Pro Workshop

Web Application Testing

Web Application Testing

We all know the drill. The code works on your machine but you didn’t realize the impact of the change you made and it breaks in production. This problem grows exponentially as your application’s size and usefulness grows. Unpredictability can be a developer's worst nightmare.

However, many developers find it difficult to effectively test their code. Manual testing gets tedious fast. Complex logic and async code can be tricky to test effectively.

The Full Stack Testing Workshop will equip you with the tools you need to ensure your app works now and in the future. You'll learn how to write modular, maintainable tests that cover all of your code, from the backend to the frontend.

As the author of the de-facto standard testing library for web development (called eh… Testing Library), I have some solid opinions that have led many teams to much more confidence shipping their code. Let’s get you some of that confidence.

End-to-End Testing with Playwright

With end-to-end (E2E) testing, you can validate a web app from the user's perspective. This is the closest you can get to a real user interacting with your app. In this section, you'll learn the ins and outs of writing a test with Playwright:

  • Best practices for setup before running tests
  • Simulating user actions like interacting with the UI to perform a search
  • Creating a new user in the database
  • Cleaning up after tests have run
  • Using playwright fixtures for reliable setup/teardown

Mocking & Authentication for E2E Tests

When your application relies on external services, you need to have a way to test them without actually using them. Similarly, you don't want to fully onboard a new account every time you test an authenticated user flow. In this section, you'll learn how to re-use the same mocks we’ve been using for development to mock third-party services and simulate logging in:

  • Use Mock Service Worker to intercept network requests
  • Replace email verification with a local file solution
  • Attach cookies to Playwright
  • Reusing 2FA logic for local testing
  • Testing behavior with different HTTP responses

Unit Testing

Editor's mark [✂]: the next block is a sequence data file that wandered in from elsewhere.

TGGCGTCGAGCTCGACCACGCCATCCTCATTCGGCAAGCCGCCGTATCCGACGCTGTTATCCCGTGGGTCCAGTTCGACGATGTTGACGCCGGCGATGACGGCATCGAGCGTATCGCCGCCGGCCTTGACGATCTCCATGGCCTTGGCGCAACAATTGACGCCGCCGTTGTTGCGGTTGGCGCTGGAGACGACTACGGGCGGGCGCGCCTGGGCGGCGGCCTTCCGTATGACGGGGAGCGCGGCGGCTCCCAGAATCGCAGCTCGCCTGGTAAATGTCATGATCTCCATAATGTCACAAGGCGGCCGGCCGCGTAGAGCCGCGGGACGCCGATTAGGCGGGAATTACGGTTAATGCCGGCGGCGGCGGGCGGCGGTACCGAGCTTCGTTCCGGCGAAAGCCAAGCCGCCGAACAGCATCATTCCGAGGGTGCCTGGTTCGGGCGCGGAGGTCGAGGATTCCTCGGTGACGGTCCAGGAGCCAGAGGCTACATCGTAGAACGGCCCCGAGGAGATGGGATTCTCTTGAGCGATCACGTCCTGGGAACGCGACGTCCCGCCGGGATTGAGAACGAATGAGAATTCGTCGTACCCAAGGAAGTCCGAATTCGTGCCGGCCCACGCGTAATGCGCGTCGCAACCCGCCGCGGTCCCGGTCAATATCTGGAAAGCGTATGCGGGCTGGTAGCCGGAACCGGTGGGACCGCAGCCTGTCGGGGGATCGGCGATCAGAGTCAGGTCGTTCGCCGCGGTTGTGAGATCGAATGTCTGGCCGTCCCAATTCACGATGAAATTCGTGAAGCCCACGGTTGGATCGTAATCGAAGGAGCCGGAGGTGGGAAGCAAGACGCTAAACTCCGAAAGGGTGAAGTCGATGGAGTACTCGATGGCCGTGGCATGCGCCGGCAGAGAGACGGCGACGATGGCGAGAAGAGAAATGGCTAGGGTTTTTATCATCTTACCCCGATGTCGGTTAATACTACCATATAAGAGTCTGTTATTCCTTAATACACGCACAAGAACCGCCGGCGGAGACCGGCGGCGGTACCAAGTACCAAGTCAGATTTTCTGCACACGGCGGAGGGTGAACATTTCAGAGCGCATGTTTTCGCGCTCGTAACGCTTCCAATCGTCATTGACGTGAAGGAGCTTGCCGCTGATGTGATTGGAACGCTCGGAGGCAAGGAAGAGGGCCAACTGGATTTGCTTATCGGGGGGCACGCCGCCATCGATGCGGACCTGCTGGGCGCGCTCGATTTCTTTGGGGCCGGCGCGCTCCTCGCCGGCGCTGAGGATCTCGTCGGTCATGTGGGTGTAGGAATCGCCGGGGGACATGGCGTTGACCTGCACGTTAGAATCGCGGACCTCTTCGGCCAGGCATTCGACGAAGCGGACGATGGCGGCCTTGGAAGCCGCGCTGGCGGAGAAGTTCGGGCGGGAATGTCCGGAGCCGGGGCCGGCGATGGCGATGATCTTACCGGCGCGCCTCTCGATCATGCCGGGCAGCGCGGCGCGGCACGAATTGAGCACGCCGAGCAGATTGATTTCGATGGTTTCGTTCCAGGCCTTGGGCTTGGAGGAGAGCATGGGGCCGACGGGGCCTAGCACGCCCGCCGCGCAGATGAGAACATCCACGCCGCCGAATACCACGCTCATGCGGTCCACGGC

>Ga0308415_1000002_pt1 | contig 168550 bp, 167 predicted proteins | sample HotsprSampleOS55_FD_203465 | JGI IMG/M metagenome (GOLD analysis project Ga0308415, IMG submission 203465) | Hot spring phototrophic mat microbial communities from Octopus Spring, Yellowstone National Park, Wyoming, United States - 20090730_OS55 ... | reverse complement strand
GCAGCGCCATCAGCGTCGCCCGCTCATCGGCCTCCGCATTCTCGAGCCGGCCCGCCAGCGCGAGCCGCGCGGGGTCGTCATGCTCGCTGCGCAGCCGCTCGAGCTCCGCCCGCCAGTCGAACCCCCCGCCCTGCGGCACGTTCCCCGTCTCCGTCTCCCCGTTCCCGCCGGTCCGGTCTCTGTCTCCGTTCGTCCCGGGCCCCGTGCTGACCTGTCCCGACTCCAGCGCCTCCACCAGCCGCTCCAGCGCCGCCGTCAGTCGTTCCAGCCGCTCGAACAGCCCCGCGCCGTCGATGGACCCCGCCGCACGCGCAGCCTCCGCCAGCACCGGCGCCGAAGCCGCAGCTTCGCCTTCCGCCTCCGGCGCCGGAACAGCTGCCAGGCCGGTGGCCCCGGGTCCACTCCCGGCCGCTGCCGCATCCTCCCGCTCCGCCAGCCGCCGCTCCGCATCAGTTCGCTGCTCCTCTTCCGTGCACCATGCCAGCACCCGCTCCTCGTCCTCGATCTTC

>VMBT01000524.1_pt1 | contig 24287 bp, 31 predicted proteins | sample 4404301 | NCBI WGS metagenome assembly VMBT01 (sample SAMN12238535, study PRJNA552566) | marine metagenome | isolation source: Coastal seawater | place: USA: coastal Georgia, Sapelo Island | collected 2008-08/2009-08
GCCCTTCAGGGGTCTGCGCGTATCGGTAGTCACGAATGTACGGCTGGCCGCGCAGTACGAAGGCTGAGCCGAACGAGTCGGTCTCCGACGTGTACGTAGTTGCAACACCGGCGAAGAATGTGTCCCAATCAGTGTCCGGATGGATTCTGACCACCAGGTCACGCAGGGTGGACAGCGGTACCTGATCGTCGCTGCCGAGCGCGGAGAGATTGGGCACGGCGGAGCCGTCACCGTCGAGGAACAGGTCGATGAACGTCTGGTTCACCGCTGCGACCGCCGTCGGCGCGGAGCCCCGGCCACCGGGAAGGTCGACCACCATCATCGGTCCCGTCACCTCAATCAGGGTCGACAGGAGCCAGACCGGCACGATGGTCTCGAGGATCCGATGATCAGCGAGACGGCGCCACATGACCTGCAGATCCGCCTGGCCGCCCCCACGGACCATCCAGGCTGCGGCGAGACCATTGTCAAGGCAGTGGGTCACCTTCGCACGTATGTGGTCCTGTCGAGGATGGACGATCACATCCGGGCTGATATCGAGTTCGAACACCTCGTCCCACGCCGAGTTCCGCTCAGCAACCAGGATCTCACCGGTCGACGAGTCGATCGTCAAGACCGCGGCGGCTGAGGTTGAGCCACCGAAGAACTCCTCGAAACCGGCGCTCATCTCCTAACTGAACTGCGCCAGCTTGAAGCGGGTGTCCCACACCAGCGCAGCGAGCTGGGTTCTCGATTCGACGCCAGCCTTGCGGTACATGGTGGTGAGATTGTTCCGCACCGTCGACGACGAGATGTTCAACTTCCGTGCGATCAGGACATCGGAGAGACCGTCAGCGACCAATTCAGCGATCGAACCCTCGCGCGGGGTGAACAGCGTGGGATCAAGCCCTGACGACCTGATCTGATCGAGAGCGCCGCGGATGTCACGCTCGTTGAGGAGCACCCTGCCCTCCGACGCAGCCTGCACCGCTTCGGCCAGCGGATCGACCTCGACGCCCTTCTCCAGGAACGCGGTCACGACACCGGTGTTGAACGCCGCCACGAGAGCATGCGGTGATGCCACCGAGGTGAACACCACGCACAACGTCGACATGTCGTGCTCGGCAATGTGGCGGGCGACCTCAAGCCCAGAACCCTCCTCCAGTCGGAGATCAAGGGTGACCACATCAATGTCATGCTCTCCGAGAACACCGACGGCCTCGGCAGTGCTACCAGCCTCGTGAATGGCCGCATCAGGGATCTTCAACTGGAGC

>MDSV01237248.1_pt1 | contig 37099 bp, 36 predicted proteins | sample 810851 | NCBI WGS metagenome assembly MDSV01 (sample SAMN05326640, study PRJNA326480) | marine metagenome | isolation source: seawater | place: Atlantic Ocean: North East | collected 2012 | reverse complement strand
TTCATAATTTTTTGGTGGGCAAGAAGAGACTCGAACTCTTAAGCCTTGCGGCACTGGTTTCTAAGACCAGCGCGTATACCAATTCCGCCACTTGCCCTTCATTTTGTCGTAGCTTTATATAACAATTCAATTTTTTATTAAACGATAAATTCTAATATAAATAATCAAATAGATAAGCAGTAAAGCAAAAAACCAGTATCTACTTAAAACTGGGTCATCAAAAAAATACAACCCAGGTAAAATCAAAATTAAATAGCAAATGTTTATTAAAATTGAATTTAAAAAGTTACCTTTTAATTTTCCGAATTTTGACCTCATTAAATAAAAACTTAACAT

Sometimes you’ve got some really complicated business logic in your app. Business logic that is critical to your application. For this stuff, it’s nice to package it up in its own function or module to keep all that logic in one place. This is the perfect situation where lower level unit testing comes in handy. Here, we'll dive into unit testing with the Vitest framework to ensure that each function and module behaves as expected:

  • Organizational best practices
  • Asserting outcomes with expect
  • Recording function calls with spies
  • Specifying test behavior with Vitest hooks
  • Keeping test output clean to avoid cluttering up the terminal

Component and Hook Testing

When building React components, you should focus on two users: the user who interacts with a component, and the developer who renders it. By using Testing Library, we can avoid mocking React and its hooks and instead test components as they would be used in a real app:

  • Render components with Testing Library
  • Simulate the DOM environment on a per-test basis
  • Querying for missing elements
  • Testing hooks in isolation from React
  • Stubbing React context
  • Cleanup after testing

Authenticated Integration

Similar to higher-level E2E tests, it is often necessary to simulate an authenticated user. However, we don't want to test the entire user flow every time we make a change. In this section, you'll learn how to test authenticated operations without the overhead of a full E2E test:

  • Generating random session IDs
  • Associating sessions with users
  • Testing authenticated routes
  • Asserting user state in responses

Custom Assertions

Writing tests is good; writing readable and maintainable tests is better. Custom assertions can make your test code easier to understand and modify. Here you'll learn to encapsulate complex checks into simple, understandable assertions:

  • Create matchers for specific states
  • Share assertions across tests
  • Add custom assertions to TypeScript definitions
  • Format test output with colors for readability

Test Database

There are some decisions to make when writing tests that interact with the database. Testing with the development database has benefits, but requires us to remember to delete data after each test. By using a test database, we can avoid accidents while still being able to run our test suites:

  • Set up a test-specific database instance
  • Seeding a minimal amount of data
  • Defining a global setup for Vitest
  • Understanding the importance of module import order